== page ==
Help me plan Thanksgiving!

Discussion in 'Egg, Chicken, & Other Favorite Recipes' started by DreadedMoonMama, Oct 11, 2012.

  1. DreadedMoonMama

    DreadedMoonMama Out Of The Brooder

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    So we have 4 turkeys for Thanksgiving this year. One belongs to our family, 2 belong to friends of ours, and the 4th (the tom who's way too big to cook in one piece, anyway) is going to be ground meat to split between us all. I don't want a frozen turkey for Thanksgiving, I want fresh! But I'm not sure on the details.

    Does it need to be brined? If so, how long? Ideally when would you process a turkey to have it fresh and ready for Thanksgiving? Where in the world do I find a pot that will fit a 30-40lb bird for scalding before I pluck them, or is there a trick to plucking turkeys I'm not aware of? Where do I find a pan to cook it in? How long should I cook it? What should I know about the difference in store bought turkeys and cooking fresh? My husband is likely going to be out of town for an entire month leading up to Thanksgiving so this is all up to me!
     
  2. caspernc

    caspernc Chillin' With My Peeps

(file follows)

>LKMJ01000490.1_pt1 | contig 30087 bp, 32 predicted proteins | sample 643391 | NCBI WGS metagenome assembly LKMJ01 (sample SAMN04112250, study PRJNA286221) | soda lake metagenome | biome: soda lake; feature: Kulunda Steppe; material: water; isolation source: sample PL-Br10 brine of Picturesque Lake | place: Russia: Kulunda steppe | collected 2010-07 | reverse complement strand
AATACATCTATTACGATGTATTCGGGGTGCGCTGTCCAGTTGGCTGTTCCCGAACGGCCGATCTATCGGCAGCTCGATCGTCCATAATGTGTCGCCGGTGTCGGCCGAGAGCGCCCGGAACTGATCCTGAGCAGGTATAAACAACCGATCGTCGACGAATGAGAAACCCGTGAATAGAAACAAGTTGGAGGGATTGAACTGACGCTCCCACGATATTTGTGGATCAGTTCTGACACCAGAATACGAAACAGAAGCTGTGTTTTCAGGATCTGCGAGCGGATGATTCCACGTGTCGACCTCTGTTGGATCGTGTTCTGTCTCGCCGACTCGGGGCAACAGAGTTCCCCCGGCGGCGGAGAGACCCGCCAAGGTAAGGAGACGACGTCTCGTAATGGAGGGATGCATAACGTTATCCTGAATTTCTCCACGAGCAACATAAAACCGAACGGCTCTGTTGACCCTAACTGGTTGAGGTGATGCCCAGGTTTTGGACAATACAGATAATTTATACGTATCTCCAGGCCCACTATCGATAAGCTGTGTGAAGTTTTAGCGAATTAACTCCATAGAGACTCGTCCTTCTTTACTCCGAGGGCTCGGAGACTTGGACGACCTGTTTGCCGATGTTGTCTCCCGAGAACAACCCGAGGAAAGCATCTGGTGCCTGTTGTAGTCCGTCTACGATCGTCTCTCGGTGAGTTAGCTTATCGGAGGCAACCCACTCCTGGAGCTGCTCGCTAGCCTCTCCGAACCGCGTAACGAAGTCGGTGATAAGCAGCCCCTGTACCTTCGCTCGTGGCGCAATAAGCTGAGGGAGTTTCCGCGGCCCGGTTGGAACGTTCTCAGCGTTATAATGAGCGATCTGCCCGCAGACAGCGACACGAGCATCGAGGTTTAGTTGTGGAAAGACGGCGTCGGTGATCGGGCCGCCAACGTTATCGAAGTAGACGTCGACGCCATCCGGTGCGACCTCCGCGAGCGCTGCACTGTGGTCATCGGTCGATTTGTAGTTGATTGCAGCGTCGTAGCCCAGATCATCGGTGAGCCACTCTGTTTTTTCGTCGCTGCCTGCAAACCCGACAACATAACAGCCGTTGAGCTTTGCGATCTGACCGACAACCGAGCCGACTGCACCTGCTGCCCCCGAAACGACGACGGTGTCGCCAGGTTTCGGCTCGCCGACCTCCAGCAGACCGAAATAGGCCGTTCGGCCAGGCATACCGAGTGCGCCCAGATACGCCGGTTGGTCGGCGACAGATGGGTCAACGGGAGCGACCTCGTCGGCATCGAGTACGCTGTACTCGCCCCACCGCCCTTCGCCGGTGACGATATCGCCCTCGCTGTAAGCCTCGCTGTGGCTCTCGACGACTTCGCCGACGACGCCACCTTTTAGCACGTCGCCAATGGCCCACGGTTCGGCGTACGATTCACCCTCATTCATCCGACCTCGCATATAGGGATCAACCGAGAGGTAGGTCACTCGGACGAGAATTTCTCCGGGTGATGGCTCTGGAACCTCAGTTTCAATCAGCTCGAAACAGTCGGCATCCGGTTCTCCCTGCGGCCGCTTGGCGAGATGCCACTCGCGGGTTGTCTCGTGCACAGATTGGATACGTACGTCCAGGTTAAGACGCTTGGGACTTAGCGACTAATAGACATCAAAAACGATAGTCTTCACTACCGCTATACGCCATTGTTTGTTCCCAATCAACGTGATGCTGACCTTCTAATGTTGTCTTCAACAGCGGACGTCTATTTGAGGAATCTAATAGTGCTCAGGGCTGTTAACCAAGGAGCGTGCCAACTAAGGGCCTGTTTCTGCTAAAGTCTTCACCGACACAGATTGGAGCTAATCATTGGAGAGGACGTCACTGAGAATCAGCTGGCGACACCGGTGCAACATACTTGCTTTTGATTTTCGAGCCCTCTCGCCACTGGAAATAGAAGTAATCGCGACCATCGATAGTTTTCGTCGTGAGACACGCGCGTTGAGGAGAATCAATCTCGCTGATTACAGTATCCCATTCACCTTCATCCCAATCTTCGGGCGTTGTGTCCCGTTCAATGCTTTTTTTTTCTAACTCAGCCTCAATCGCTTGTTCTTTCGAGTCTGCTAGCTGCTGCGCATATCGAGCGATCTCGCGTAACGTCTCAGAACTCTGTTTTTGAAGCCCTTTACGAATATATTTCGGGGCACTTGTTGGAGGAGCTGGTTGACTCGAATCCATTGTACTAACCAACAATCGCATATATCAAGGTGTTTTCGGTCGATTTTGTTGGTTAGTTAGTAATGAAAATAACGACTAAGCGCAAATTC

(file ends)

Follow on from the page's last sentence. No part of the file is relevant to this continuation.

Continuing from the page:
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    WOW, all of these are questions I would not have thought of. I was thinking of growing a turkey next year. I didn't think about one growing so big or how they are bigger and would take a bigger pot. Is there a turkey page on this site?
     
  3. Oregon Blues

    Oregon Blues Overrun With Chickens

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    To scald a turkey, I use a galvanized wash tub. The big box home improvement stores sell them. Must be used outside. Depending upon the weather, I either dig a hole and have a wood fire under the wash tub, or I use the propane burner from under the turkey fryer. You also have thee option of dry plucking.

    Butcher 3-5 days before you eat, keep it well chilled the whole time it is resting.

    I never brine. We are a low sodium family due to my son's high blood pressure. Nobody has ever complained about my roast turkey.

    If the bird will not fit into the oven, do you have a propane barbecue with a smoker lid? You can set that propane on low heat and cook a turkey with indirect heat. I put mine into one of those disposable foil pans so the drippings don't get lost (or start a fire), then cover the turkey with foil. When the bird is done, remove the foil, add some wet apple wood to the fire and let the bird smoke and brown.
     
  4. Oregon Blues

    Oregon Blues Overrun With Chickens

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    Add, after plucking and cleaning, my birds go into an ice bath to speed chilling and soak out any remaining blood. I use one of those 55 gallon food grade plastic barrels cut in half and I have lots and lots of ice made in advance and ready to use. The birds soak until they feel cold to the touch and then they are covered from contact with the air and placed into a cold refrigerator to rest.